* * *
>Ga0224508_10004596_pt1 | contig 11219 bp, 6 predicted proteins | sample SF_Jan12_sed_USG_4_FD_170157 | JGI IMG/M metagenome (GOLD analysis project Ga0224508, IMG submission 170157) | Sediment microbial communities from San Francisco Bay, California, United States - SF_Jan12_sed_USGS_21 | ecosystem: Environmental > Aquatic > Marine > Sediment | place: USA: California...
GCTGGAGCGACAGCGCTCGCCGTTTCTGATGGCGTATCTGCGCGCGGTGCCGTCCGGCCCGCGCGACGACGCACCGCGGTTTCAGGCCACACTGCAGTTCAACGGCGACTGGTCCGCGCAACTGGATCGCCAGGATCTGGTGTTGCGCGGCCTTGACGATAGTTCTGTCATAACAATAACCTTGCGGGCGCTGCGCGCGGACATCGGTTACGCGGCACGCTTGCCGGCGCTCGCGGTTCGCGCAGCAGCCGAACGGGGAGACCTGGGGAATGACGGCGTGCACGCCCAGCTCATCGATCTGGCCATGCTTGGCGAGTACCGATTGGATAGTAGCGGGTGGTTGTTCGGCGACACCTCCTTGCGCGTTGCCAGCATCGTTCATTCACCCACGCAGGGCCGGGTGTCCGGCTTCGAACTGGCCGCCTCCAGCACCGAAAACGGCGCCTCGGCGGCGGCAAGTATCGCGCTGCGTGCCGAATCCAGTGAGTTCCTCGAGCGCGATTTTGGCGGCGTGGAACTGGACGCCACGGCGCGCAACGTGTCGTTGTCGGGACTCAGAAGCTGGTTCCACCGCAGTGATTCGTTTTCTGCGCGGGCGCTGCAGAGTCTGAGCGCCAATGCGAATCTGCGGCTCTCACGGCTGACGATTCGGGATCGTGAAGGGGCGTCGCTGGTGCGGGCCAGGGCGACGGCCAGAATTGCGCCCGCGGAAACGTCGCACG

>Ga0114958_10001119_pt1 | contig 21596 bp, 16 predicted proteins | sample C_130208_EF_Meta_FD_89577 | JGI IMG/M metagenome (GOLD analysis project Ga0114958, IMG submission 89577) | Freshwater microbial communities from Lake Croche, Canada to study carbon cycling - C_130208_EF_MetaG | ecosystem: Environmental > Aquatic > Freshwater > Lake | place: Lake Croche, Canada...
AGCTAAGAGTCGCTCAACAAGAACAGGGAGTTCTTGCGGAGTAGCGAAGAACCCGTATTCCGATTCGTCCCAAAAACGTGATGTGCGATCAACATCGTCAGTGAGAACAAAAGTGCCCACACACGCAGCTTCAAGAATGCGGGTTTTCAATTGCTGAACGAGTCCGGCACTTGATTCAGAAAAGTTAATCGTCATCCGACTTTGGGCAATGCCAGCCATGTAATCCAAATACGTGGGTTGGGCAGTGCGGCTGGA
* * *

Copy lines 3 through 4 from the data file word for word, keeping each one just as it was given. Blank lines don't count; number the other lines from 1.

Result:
>Ga0114958_10001119_pt1 | contig 21596 bp, 16 predicted proteins | sample C_130208_EF_Meta_FD_89577 | JGI IMG/M metagenome (GOLD analysis project Ga0114958, IMG submission 89577) | Freshwater microbial communities from Lake Croche, Canada to study carbon cycling - C_130208_EF_MetaG | ecosystem: Environmental > Aquatic > Freshwater > Lake | place: Lake Croche, Canada...
AGCTAAGAGTCGCTCAACAAGAACAGGGAGTTCTTGCGGAGTAGCGAAGAACCCGTATTCCGATTCGTCCCAAAAACGTGATGTGCGATCAACATCGTCAGTGAGAACAAAAGTGCCCACACACGCAGCTTCAAGAATGCGGGTTTTCAATTGCTGAACGAGTCCGGCACTTGATTCAGAAAAGTTAATCGTCATCCGACTTTGGGCAATGCCAGCCATGTAATCCAAATACGTGGGTTGGGCAGTGCGGCTGGA